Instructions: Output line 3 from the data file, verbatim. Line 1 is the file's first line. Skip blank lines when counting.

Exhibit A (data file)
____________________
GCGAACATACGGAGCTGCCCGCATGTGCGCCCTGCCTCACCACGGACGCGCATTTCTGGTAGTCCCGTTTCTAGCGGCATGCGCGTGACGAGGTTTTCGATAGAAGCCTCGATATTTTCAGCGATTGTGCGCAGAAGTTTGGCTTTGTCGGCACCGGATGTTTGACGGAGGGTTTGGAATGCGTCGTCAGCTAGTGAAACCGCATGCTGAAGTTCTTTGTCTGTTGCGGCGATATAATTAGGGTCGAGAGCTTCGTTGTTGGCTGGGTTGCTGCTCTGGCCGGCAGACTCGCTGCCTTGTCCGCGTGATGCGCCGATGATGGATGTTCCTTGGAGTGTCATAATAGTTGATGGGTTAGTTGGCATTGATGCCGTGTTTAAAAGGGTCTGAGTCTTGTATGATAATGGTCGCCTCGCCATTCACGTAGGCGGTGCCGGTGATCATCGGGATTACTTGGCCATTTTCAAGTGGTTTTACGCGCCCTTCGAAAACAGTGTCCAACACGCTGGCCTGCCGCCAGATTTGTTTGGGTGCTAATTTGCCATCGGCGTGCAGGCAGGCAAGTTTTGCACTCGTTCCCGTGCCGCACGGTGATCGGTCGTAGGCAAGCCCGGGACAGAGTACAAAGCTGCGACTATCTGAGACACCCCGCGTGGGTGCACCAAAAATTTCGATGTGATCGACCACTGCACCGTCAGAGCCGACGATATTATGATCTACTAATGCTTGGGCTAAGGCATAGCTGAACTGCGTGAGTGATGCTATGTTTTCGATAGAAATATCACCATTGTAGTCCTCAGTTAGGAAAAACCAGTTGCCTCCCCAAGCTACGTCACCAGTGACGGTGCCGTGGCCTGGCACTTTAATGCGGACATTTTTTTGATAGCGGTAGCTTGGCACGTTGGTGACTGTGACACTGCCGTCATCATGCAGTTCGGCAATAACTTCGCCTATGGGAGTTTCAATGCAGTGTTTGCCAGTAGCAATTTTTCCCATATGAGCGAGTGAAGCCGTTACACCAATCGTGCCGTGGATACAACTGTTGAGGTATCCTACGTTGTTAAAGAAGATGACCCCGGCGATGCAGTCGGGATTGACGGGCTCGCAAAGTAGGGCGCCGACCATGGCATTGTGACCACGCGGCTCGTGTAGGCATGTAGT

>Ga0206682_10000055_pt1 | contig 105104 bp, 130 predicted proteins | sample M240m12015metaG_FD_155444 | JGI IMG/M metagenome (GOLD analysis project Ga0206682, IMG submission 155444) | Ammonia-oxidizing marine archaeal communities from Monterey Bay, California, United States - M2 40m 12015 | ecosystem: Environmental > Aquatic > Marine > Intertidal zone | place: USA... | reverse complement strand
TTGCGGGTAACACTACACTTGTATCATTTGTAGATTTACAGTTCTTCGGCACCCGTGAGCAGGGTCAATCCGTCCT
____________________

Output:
TTGCGGGTAACACTACACTTGTATCATTTGTAGATTTACAGTTCTTCGGCACCCGTGAGCAGGGTCAATCCGTCCT